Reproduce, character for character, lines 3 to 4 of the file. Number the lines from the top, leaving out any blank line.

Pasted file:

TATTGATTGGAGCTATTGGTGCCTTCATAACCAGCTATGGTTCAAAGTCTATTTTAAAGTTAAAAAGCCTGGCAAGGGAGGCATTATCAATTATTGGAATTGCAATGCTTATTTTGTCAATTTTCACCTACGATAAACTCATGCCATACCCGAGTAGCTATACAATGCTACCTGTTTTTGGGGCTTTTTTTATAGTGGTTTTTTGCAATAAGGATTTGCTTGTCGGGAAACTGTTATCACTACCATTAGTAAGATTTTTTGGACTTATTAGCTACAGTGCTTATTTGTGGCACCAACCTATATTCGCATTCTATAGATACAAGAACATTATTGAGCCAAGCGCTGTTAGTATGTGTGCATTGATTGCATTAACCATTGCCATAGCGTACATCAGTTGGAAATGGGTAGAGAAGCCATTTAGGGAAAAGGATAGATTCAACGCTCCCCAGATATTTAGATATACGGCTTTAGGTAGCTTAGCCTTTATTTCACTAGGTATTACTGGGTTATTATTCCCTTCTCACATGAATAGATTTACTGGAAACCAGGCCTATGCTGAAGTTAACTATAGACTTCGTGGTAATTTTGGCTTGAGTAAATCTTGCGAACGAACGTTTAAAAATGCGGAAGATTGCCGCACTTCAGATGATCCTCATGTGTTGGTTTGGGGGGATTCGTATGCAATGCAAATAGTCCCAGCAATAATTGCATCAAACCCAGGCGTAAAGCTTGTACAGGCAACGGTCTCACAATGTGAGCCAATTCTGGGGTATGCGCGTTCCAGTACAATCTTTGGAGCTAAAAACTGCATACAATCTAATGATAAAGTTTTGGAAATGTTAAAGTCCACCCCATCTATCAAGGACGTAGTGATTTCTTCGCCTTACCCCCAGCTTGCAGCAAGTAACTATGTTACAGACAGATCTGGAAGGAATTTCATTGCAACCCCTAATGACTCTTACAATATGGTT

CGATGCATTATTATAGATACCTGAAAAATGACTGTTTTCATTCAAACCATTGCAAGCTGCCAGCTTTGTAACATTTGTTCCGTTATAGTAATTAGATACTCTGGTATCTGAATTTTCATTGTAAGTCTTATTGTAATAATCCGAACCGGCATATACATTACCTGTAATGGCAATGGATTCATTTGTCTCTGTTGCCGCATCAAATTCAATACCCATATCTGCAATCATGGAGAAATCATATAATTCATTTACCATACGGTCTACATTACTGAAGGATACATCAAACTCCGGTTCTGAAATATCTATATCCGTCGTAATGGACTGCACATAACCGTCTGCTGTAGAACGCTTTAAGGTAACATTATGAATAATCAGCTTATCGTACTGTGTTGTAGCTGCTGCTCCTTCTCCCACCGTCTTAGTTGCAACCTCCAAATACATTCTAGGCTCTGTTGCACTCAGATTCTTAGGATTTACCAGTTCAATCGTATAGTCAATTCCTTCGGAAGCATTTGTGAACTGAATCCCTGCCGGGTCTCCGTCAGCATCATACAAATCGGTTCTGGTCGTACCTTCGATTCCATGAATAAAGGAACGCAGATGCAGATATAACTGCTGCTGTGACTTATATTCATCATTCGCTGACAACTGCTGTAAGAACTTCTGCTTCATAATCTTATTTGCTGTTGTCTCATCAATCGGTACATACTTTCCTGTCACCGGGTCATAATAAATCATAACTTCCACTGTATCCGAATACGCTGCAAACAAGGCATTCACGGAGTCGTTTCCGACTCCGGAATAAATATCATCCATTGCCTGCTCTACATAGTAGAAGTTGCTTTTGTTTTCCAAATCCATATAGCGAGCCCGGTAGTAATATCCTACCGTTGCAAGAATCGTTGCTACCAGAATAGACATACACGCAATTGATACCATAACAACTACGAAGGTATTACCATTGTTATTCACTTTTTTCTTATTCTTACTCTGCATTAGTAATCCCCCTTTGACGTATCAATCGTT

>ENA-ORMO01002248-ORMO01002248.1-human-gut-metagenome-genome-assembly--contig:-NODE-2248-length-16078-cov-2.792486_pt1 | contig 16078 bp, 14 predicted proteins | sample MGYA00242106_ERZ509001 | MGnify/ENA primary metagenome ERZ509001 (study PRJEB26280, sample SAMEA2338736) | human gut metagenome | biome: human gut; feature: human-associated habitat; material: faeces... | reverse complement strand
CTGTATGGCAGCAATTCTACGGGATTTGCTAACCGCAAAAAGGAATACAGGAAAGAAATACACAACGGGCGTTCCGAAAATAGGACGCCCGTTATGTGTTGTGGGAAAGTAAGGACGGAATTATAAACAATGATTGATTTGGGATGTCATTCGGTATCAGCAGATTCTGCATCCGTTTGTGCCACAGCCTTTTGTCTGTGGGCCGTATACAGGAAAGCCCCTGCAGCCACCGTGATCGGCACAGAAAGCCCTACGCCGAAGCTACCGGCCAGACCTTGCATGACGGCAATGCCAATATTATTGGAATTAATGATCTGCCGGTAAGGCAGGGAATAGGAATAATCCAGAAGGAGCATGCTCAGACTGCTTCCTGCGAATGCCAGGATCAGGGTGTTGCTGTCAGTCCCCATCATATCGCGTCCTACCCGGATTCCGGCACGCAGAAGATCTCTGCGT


>ENA-ORMO01002248-ORMO01002248.1-human-gut-metagenome-genome-assembly--contig:-NODE-2248-length-16078-cov-2.792486_pt1 | contig 16078 bp, 14 predicted proteins | sample MGYA00242106_ERZ509001 | MGnify/ENA primary metagenome ERZ509001 (study PRJEB26280, sample SAMEA2338736) | human gut metagenome | biome: human gut; feature: human-associated habitat; material: faeces... | reverse complement strand
CTGTATGGCAGCAATTCTACGGGATTTGCTAACCGCAAAAAGGAATACAGGAAAGAAATACACAACGGGCGTTCCGAAAATAGGACGCCCGTTATGTGTTGTGGGAAAGTAAGGACGGAATTATAAACAATGATTGATTTGGGATGTCATTCGGTATCAGCAGATTCTGCATCCGTTTGTGCCACAGCCTTTTGTCTGTGGGCCGTATACAGGAAAGCCCCTGCAGCCACCGTGATCGGCACAGAAAGCCCTACGCCGAAGCTACCGGCCAGACCTTGCATGACGGCAATGCCAATATTATTGGAATTAATGATCTGCCGGTAAGGCAGGGAATAGGAATAATCCAGAAGGAGCATGCTCAGACTGCTTCCTGCGAATGCCAGGATCAGGGTGTTGCTGTCAGTCCCCATCATATCGCGTCCTACCCGGATTCCGGCACGCAGAAGATCTCTGCGT